I really hate it when people say that local governments won’t take advantage of loopholes in the law.  Many of them won’t, perhaps, but the worst ones will.  Because we can’t come up with an a priori list of “worst ones” (CITY OF BELL! CITY OF BELL!) [Vern says Anaheim! Anaheim!  and Costa Mesa!” ed] that should be exempt from the law, we do have to make it apply to everyone and let the courts decide what violations are de minimus.  (Of course, the courts will rarely if ever have to decide, because — absent great urgency of the request — it is the rare and deluded legal bozo who is going to file a lawsuit just because a city is a day or two late in responding, largely because a judge is going to roll eyes at them.)

By the same token, though, litigation is expensive and Palmer’s saying “oh, don’t worry, if a local government (CITY OF BELL!) doesn’t comply, they can just be sued” is let-them-eat-cake-ism of the worst kind.  They have to “tell everyone publicly in an open meeting” and they “could conceivably be leaving themselves open to litigation”?  On what planet does Palmer live where this is an adequate deterrent?  Come visit the OC and you’ll see what local governments are willing to do publicly, way beyond this level of pugnacity.

On the political side, Duane Roberts — and fellow Democrats, pay attention here, because this is how we lose support! — rails in a message to Occupy OC (yes, we still exist) thusly:

The corrupt Democratic Party, which controls the California State Legislature, has launched an unprecedented attack on the California Public Records Act, the state’s freedom of information law.

Under the ruse of “fiscal responsibility,” the Democrats are proposing reduce the public’s right to know what their local governments are doing behind close doors by giving them more power to brush you off.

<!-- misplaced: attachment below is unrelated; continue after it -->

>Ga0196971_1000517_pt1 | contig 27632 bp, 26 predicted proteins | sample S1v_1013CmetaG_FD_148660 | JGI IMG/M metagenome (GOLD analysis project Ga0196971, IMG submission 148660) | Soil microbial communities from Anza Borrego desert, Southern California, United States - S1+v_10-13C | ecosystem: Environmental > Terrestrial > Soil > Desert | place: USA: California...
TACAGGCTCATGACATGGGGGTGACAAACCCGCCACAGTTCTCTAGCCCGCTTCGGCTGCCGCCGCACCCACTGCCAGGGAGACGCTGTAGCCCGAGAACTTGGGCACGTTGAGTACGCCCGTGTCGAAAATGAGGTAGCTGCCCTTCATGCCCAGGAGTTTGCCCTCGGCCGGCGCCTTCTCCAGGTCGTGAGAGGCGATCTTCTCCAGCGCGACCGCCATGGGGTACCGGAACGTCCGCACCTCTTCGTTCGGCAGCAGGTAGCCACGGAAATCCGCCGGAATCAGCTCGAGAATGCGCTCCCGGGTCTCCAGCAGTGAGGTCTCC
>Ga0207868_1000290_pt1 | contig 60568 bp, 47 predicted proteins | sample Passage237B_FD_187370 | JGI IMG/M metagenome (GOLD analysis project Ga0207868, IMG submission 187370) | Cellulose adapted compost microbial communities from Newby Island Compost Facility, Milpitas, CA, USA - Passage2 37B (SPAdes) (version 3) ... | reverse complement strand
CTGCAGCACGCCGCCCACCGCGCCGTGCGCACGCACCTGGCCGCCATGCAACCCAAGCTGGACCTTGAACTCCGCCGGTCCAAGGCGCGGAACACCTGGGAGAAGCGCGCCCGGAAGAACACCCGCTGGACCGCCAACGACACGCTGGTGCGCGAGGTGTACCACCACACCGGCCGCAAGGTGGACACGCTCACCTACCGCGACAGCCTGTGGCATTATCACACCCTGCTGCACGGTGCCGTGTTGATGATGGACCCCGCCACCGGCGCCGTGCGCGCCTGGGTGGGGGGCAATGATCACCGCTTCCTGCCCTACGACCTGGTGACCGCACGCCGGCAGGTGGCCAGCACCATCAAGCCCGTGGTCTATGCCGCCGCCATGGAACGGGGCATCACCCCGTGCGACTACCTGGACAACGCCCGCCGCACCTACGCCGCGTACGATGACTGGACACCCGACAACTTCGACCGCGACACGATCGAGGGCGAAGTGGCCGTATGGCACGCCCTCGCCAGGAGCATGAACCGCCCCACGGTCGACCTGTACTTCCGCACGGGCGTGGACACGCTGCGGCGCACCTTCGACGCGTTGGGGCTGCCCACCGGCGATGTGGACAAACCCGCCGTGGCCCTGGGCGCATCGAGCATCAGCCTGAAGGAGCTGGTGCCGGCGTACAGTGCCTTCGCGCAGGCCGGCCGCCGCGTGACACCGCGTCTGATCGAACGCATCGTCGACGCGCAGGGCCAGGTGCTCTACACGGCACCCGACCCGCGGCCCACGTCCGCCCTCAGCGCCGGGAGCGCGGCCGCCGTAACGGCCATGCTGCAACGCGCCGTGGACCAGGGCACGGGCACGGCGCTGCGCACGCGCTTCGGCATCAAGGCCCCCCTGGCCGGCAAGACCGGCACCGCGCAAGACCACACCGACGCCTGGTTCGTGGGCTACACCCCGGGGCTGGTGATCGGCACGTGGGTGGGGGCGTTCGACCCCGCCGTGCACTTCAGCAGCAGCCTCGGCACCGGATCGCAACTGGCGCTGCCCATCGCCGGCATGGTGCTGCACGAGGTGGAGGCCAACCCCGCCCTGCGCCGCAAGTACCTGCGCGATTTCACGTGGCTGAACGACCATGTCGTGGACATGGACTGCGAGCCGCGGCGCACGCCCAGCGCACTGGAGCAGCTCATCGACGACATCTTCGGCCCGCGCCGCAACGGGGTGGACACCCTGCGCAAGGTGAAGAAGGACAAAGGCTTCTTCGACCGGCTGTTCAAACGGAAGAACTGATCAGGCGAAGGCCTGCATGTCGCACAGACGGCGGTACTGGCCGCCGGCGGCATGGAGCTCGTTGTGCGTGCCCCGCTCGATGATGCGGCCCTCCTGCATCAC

It’s ironic that the California Public Records Act, a bill signed into law by Governor Ronald Reagan, a Republican, is now on the verge of being seriously weakened — if not eviscerated — by Governor Jerry Brown, a Democrat.

Don’t tell me that the Democrats are the “lesser evil.” What hogwash.

Now, I could quibble with Duane — I don’t think that such an attack is unprecedented, I don’t think that it’s a ruse (I can believe that saving money was the motivation), I don’t think that this is an “evisceration,” and I still maintain that my party is the “lesser evil” (although I suppose I might choose a more positive term for it) — but if my fellow Democrats don’t see the power behind that punch then they are seriously out of touch.

Sometimes, we Democrats in government don’t actually have the power that left-wing malcontents (a label that I believe Duane would wear proudly) ascribe to us.  Sometimes it’s a matter of fifth-columnists in our midst, sometimes it’s a matter of political realities that don’t matter much to those in third parties.  (If Dems are asked to do something that could lead to a Republican takeover of government, I’m going to be very wary of that cost.)  But … this isn’t one of those times.  If we get slammed for this, our leaders will have earned it.